The Growth of Large National Corporations
in the 1800s:
local Businesses (for ex., The Boulder bookstore)
- Small Customer Base
- Small Inventories
- Borrow Capital from the local Bank
- Locally-owned and managed
- Little local competition allows business to
charge higher prices
- Being part of the community, they are often
forced to offer better wages and working conditions
- Can't afford to operate at a loss for very long;
they have very tight profit margins
- Profits are spent in the local community, helping
Corporations (for ex., Borders)
- Huge Customer Base
- Huge Inventories
- Borrow Capital from National Banks and the Stock Market
- Owned by Investors and run by corporate managers
- Competition for a National market forces them to charge
lower prices for their products
- Being national, they don't have to offer as high
or working conditions
- Can afford to operate at a loss for a couple of years in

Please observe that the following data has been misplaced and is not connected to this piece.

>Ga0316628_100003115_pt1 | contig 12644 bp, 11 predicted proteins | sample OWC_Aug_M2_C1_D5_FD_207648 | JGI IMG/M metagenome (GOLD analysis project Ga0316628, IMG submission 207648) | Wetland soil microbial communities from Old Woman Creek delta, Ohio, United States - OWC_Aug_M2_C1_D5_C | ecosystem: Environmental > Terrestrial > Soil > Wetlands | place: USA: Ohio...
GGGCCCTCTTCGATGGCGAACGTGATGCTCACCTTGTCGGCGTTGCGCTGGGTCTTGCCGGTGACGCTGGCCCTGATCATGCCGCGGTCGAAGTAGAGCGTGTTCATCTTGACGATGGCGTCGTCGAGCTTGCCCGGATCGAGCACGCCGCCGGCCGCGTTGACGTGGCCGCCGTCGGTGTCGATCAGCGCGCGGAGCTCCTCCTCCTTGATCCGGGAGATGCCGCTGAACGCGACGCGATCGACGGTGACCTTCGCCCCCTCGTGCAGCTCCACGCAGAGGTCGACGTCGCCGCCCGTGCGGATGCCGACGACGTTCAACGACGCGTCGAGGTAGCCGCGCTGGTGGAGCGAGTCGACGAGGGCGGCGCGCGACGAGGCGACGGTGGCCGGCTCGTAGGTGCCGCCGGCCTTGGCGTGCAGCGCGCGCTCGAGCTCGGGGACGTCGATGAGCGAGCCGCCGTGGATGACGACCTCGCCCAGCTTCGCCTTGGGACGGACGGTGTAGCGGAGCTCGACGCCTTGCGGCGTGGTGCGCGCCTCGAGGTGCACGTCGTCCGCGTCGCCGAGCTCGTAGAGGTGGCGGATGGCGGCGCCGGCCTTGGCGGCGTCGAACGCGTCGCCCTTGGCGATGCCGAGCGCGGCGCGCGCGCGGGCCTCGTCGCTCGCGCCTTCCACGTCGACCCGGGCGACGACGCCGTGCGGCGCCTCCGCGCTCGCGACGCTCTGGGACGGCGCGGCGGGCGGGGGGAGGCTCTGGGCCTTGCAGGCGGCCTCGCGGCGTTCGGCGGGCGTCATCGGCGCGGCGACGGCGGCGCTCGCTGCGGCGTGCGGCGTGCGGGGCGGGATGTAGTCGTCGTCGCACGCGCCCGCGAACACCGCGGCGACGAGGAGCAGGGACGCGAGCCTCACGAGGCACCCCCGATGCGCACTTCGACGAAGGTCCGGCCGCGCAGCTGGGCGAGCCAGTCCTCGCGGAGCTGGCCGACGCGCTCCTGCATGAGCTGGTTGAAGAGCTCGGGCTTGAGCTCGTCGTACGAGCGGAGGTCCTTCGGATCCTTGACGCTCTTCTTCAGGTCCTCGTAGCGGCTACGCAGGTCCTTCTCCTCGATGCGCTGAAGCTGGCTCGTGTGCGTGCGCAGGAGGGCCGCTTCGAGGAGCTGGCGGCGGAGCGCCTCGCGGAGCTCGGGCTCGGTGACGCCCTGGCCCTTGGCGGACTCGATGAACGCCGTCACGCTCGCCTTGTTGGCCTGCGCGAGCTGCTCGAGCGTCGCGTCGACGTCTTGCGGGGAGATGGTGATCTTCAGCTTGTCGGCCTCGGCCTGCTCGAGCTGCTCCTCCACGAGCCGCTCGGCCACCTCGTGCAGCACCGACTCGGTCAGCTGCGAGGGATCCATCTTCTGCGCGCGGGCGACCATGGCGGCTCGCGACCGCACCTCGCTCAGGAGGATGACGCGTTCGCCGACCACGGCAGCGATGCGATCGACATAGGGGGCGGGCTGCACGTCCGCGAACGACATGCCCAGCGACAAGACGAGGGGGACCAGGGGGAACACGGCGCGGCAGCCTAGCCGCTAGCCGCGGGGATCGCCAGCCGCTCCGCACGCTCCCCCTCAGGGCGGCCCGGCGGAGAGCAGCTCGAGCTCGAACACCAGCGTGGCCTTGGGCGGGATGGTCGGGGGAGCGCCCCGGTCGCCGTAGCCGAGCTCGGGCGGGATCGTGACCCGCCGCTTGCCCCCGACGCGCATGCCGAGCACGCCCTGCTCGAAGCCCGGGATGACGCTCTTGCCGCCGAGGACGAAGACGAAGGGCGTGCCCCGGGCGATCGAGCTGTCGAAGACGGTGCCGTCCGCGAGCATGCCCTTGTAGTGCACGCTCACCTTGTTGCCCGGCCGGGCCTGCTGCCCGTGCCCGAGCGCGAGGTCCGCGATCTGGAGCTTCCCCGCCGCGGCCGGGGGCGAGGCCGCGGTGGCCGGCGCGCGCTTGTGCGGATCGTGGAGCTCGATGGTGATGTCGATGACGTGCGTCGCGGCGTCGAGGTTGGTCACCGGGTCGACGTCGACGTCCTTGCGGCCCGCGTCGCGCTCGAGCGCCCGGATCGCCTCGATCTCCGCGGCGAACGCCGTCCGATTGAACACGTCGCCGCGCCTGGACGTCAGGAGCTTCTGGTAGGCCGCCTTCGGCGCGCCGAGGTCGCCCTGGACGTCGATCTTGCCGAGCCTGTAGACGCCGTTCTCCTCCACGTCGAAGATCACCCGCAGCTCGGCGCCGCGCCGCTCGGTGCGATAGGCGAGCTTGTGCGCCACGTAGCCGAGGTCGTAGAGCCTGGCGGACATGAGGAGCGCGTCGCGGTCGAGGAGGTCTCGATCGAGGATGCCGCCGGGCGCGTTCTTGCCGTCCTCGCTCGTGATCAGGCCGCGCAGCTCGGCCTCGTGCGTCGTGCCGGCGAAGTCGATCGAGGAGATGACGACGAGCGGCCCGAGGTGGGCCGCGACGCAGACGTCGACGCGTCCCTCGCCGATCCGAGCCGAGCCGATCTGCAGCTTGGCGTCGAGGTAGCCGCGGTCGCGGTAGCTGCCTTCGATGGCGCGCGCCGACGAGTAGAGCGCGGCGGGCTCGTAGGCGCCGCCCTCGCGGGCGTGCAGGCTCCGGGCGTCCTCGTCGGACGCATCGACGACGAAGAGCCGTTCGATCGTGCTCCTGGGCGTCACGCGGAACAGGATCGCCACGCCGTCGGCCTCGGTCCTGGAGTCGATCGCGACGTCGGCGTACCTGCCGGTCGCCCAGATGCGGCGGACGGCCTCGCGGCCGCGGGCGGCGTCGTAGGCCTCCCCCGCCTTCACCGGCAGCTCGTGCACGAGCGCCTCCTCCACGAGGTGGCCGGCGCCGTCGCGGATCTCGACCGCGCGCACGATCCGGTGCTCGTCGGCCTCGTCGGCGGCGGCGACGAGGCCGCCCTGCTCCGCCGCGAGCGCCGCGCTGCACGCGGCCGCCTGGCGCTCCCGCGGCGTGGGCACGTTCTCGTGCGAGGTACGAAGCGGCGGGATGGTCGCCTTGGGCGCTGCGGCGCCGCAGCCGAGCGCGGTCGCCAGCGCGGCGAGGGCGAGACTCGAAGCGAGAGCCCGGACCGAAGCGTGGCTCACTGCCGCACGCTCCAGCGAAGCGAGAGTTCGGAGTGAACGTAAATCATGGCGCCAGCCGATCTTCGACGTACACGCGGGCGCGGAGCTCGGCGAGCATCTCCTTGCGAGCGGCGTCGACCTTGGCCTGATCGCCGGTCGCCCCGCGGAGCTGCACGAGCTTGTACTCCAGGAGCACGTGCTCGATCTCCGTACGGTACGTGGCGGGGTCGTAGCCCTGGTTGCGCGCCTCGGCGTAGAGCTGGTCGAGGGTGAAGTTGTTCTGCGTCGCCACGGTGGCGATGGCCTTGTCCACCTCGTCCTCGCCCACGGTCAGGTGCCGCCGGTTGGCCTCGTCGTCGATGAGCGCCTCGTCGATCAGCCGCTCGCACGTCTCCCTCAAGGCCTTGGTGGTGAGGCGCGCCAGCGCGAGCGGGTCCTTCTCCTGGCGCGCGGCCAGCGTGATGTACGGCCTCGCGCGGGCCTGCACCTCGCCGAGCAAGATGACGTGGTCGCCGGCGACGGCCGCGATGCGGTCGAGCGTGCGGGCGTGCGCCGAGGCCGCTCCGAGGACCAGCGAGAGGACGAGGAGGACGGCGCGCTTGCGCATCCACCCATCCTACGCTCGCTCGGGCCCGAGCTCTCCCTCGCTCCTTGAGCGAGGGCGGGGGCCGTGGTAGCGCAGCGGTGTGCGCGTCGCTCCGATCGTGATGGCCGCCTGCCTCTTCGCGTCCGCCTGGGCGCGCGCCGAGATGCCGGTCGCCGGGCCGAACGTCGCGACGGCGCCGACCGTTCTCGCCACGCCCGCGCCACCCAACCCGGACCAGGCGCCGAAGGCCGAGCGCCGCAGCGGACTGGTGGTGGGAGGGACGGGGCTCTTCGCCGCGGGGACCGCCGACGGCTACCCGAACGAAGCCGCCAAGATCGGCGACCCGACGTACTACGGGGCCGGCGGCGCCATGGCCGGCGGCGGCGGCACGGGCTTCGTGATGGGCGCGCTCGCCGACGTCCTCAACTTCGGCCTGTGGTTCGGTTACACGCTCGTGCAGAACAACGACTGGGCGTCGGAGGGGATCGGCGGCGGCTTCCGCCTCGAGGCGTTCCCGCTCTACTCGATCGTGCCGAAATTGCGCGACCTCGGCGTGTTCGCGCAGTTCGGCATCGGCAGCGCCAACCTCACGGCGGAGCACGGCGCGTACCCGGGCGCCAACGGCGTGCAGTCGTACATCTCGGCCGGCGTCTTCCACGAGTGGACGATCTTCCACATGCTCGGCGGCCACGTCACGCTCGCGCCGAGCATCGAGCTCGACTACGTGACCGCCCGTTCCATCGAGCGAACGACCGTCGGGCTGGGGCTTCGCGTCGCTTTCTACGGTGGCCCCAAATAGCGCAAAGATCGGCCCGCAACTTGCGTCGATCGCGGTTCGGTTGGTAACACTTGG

order to win a large share of the national market
- Profits are channeled to Investors; this money is taken
out of the local economy, which hurts local businesses
National Corporations have
over local businesses
- Cheaper to mass-produce products, able to afford latest
technology and build efficient factories.
- Because profits are made by the volume of sales they can
charge lower prices.
- Economies of Scale: Cheaper to produce a larger
of products for a national market.
- Cheaper to transport and store their products; they get
discounts based on the sheer size of the order.
- Easier to raise capital; because of their size can borrow
money at cheaper interest rates.
- Competition for a national market forces Corporations to
produce higher quality products at lower costs.
- Large Corporations can survive business downturns
(recessions & depressions) much more easily.
- Large corporations profit from the success of their
national reputation and known brands.
- Large corporations can use their domination of national
markets to set prices and undermine free enterprise.
- Large corporations can use their economic power to get
government subsidies and special tax breaks.
Examples of Corporations dominating
- The Big three American Automobile corporations
dominating the American Auto Industry between
1945 and 1970s.
- Microsoft dominating Computer Operating Systems
- Pepsi and Coke dominating the Soft Drink Industry
- Global Oil Companies dominating the Oil Industry
- United, Delta, and Northwest dominating the